With cash running low last year, the company began to look for a drug it could acquire to generate revenue. The investment bank Piper Jaffray had just had a deal fall through with a small biotechnology company to buy Vancocin from the drug’s developer, Eli Lilly, which has been de-emphasizing antibiotics. So Piper approached ViroPharma.

“We had never heard of the product,” said Michel de Rosen, ViroPharma’s chief executive. “We had never heard of C. diff.”

But ViroPharma noticed that prescriptions were growing and learned of the new superstrain of the bug. So last November, ViroPharma paid $116 million – double the company’s market value at the time – for the United States rights to Vancocin, borrowing about half the money needed. (Lilly still sells the drug outside the United States.)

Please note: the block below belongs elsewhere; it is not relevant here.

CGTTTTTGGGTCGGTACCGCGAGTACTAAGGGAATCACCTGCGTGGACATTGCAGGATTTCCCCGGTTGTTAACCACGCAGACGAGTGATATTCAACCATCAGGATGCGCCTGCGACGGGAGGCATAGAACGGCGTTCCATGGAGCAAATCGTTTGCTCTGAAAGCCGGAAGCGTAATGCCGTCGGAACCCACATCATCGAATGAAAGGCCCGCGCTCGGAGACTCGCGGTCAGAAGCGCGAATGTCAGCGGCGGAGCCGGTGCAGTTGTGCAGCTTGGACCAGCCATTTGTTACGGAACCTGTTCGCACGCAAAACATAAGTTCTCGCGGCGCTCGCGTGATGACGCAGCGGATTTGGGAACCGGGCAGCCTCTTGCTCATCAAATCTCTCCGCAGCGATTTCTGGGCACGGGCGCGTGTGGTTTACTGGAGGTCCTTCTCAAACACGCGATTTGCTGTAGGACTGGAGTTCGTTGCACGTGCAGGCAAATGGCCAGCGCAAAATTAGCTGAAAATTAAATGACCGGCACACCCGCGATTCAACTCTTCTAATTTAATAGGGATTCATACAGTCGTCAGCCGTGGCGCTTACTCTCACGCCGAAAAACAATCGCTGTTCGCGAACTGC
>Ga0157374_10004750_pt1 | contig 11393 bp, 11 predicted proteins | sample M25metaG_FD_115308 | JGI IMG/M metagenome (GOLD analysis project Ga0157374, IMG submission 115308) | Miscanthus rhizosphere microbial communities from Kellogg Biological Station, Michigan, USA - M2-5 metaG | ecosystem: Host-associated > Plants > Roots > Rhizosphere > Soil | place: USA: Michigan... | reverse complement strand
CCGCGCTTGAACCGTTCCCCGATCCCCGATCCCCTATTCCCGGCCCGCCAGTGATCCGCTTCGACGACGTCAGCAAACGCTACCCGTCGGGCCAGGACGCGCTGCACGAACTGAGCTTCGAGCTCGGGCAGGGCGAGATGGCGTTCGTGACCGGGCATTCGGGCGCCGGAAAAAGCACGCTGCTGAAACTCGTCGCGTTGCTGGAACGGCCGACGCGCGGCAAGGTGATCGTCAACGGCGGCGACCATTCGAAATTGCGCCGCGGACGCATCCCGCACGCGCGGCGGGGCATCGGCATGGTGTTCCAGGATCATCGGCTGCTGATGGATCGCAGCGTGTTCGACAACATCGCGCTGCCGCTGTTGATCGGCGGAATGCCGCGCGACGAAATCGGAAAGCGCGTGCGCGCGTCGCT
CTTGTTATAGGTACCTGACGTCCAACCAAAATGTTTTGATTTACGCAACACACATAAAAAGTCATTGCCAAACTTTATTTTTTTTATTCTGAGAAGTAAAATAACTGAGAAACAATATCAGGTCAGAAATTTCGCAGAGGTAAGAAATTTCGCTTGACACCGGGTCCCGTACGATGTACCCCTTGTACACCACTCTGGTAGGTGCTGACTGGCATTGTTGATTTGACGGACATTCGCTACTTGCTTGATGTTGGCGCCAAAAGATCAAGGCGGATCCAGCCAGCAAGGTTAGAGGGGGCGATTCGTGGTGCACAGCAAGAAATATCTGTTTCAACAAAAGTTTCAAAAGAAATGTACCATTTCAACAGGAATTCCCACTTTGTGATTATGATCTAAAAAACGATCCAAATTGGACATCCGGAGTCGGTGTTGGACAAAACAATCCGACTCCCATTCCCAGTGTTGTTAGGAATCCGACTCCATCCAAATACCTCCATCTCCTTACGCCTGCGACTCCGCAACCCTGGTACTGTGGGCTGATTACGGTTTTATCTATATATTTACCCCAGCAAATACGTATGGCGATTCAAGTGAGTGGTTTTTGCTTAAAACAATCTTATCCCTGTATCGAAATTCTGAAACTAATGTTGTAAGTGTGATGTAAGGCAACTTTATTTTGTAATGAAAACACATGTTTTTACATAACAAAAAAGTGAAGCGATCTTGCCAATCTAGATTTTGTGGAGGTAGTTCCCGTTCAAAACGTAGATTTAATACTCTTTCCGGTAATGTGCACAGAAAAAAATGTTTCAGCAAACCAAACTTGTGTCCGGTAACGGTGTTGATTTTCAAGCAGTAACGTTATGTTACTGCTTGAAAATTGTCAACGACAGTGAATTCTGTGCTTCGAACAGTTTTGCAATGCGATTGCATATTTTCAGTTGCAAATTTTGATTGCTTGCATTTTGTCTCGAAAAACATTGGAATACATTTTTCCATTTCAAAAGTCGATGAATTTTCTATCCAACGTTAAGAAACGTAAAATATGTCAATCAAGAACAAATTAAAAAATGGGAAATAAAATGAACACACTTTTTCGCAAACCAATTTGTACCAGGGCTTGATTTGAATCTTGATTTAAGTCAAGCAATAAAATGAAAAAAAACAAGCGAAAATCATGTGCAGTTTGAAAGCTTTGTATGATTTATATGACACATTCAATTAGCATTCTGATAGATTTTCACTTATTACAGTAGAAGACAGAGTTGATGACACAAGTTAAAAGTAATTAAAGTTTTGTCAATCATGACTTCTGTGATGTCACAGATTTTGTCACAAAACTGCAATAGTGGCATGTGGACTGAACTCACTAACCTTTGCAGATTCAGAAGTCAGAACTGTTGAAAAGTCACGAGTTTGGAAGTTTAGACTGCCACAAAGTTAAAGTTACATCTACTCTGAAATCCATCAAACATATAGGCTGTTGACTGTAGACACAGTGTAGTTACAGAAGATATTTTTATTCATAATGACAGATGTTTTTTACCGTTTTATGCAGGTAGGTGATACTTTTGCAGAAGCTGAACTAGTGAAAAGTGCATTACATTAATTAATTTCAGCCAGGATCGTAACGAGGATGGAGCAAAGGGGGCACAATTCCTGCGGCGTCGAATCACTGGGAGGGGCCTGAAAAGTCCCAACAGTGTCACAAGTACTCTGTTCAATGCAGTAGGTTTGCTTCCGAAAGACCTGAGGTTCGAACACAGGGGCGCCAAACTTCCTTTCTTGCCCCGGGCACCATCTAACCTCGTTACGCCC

ViroPharma executives say the drug’s success has surprised them. “We did not expect the change in medical need would be so rapid,” Mr. de Rosen said.

United States sales of Vancocin rose from $28 million in 2002 to $40 million in 2003 and $54 million last year, according to executives. The company said on Monday that it expected sales this year to surpass $120 million. ViroPharma’s stock market value is now about $1.3 billion.

The company raised prices for the drug by about 17 percent in December, an additional 26 percent in March and 22 percent more in August. Mr. de Rosen defended those moves, saying Lilly had not increased the price for 17 years. And even at the new price, he said, Vancocin saves money for the health care system by shortening hospital stays.